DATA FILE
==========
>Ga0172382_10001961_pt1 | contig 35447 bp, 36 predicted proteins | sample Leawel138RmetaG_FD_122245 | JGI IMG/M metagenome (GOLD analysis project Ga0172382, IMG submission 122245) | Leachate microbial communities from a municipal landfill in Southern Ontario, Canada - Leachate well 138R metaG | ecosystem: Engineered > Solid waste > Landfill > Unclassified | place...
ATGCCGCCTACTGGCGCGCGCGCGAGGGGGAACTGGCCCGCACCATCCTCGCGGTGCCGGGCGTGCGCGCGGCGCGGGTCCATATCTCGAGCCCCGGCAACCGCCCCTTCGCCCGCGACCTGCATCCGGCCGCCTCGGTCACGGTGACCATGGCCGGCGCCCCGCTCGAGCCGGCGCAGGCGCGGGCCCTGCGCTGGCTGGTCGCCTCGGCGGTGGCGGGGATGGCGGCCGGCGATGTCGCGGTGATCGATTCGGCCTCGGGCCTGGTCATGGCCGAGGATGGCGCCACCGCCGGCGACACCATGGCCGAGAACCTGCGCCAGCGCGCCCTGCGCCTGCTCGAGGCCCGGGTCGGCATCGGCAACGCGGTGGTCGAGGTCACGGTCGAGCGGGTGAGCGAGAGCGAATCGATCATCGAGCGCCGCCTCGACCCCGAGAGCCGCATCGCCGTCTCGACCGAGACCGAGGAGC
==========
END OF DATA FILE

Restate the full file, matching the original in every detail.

>Ga0172382_10001961_pt1 | contig 35447 bp, 36 predicted proteins | sample Leawel138RmetaG_FD_122245 | JGI IMG/M metagenome (GOLD analysis project Ga0172382, IMG submission 122245) | Leachate microbial communities from a municipal landfill in Southern Ontario, Canada - Leachate well 138R metaG | ecosystem: Engineered > Solid waste > Landfill > Unclassified | place...
ATGCCGCCTACTGGCGCGCGCGCGAGGGGGAACTGGCCCGCACCATCCTCGCGGTGCCGGGCGTGCGCGCGGCGCGGGTCCATATCTCGAGCCCCGGCAACCGCCCCTTCGCCCGCGACCTGCATCCGGCCGCCTCGGTCACGGTGACCATGGCCGGCGCCCCGCTCGAGCCGGCGCAGGCGCGGGCCCTGCGCTGGCTGGTCGCCTCGGCGGTGGCGGGGATGGCGGCCGGCGATGTCGCGGTGATCGATTCGGCCTCGGGCCTGGTCATGGCCGAGGATGGCGCCACCGCCGGCGACACCATGGCCGAGAACCTGCGCCAGCGCGCCCTGCGCCTGCTCGAGGCCCGGGTCGGCATCGGCAACGCGGTGGTCGAGGTCACGGTCGAGCGGGTGAGCGAGAGCGAATCGATCATCGAGCGCCGCCTCGACCCCGAGAGCCGCATCGCCGTCTCGACCGAGACCGAGGAGC